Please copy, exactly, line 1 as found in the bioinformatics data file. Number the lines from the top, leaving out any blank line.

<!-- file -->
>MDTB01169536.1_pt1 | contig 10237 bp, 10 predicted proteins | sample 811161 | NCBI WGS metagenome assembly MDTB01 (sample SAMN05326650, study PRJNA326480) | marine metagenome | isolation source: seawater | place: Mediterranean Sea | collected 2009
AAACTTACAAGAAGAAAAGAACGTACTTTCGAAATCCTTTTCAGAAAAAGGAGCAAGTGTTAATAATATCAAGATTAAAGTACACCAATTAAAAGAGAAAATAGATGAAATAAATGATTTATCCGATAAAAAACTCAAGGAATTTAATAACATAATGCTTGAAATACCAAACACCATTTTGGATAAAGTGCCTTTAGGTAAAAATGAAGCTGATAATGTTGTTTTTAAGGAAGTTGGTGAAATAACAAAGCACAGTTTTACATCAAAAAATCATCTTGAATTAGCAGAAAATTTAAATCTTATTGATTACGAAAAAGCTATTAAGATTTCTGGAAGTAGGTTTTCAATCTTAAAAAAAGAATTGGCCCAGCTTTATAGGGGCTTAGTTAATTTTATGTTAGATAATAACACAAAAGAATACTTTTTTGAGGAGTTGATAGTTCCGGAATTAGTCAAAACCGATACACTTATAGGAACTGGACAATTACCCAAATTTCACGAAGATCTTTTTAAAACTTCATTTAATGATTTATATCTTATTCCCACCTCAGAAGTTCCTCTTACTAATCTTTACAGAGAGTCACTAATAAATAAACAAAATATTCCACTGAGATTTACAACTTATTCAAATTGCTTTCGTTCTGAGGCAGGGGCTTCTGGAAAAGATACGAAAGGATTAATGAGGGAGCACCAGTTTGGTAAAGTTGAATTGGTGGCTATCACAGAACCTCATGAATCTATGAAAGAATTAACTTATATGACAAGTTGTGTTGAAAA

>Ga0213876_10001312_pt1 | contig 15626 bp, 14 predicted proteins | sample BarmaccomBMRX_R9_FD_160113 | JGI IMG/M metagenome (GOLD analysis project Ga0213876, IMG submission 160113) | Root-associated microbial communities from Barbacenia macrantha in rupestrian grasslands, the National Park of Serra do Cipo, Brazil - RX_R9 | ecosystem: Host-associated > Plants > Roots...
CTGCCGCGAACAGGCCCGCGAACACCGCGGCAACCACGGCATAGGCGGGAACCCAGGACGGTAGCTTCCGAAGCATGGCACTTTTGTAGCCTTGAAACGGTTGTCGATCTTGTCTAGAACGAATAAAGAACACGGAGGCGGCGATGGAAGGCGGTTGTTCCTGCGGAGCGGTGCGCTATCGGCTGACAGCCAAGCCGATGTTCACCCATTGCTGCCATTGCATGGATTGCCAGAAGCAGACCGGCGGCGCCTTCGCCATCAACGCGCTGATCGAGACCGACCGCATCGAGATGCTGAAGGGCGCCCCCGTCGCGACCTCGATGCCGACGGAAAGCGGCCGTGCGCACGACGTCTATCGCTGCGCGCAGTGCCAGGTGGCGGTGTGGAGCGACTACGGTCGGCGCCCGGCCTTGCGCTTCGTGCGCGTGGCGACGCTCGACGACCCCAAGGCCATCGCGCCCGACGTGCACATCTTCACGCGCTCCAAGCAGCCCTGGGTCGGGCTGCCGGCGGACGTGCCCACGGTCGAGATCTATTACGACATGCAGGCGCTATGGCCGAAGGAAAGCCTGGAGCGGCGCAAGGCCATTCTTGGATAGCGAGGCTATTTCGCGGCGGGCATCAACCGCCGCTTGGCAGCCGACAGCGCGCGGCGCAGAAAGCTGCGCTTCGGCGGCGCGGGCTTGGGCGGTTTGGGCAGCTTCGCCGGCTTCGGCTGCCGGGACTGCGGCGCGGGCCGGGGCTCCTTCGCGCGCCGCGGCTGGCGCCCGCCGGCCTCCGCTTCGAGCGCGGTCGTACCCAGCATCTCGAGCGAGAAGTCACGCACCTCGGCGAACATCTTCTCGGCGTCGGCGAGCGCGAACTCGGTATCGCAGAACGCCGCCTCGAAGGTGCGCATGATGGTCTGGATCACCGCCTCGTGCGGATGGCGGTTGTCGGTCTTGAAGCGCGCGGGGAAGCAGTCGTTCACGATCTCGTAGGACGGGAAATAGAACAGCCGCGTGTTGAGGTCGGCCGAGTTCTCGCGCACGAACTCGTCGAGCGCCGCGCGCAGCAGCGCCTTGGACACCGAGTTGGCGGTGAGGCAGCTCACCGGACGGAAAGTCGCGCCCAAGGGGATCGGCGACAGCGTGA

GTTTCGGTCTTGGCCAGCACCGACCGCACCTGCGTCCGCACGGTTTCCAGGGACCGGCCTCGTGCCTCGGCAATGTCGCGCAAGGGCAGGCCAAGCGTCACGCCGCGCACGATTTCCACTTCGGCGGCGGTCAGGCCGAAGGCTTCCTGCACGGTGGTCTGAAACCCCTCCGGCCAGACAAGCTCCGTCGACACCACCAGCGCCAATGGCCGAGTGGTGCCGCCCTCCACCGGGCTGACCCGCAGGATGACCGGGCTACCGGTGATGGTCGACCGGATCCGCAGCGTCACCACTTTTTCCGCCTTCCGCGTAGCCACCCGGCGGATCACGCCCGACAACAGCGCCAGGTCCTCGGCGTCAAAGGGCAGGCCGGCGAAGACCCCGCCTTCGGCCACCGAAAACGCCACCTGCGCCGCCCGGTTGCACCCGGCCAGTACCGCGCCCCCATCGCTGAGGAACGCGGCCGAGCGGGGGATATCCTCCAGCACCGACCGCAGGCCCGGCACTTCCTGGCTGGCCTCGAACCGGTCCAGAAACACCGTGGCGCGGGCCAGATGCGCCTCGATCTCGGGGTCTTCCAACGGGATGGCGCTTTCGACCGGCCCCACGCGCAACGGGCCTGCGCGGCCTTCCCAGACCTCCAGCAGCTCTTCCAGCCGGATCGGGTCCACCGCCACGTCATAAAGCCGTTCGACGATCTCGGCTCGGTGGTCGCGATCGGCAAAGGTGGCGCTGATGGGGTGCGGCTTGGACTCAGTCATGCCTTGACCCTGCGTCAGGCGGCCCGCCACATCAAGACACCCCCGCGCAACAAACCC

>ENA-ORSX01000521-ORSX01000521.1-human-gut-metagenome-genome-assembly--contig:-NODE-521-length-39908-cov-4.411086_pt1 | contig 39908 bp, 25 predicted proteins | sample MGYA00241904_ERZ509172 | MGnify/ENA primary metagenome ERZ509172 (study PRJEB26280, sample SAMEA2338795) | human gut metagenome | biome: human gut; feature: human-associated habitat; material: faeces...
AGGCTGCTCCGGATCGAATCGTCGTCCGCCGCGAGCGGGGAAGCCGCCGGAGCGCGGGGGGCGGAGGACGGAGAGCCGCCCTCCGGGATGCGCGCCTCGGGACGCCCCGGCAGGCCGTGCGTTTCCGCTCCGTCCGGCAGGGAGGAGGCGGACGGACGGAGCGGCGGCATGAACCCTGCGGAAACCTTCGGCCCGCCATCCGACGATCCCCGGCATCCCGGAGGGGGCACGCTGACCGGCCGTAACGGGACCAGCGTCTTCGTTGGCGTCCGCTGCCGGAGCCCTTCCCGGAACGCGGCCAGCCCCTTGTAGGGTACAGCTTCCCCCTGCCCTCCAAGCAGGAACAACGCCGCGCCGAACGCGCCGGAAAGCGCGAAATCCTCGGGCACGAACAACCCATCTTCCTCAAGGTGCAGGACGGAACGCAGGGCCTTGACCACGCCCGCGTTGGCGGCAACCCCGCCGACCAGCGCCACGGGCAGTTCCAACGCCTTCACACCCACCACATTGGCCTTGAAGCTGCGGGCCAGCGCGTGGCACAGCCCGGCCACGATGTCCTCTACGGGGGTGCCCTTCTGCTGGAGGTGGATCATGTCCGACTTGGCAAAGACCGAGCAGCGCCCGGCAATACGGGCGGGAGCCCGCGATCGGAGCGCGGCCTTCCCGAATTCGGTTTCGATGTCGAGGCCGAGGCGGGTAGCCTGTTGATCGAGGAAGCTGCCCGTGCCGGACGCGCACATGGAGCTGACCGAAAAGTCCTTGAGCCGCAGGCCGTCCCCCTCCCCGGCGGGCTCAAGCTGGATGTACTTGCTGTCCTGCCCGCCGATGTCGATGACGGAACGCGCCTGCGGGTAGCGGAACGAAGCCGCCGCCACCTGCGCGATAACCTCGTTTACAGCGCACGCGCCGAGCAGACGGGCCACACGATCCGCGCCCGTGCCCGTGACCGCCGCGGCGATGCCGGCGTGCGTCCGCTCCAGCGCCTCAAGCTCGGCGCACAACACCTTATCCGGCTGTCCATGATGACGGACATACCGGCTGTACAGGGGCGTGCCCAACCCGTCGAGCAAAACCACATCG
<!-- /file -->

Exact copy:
>MDTB01169536.1_pt1 | contig 10237 bp, 10 predicted proteins | sample 811161 | NCBI WGS metagenome assembly MDTB01 (sample SAMN05326650, study PRJNA326480) | marine metagenome | isolation source: seawater | place: Mediterranean Sea | collected 2009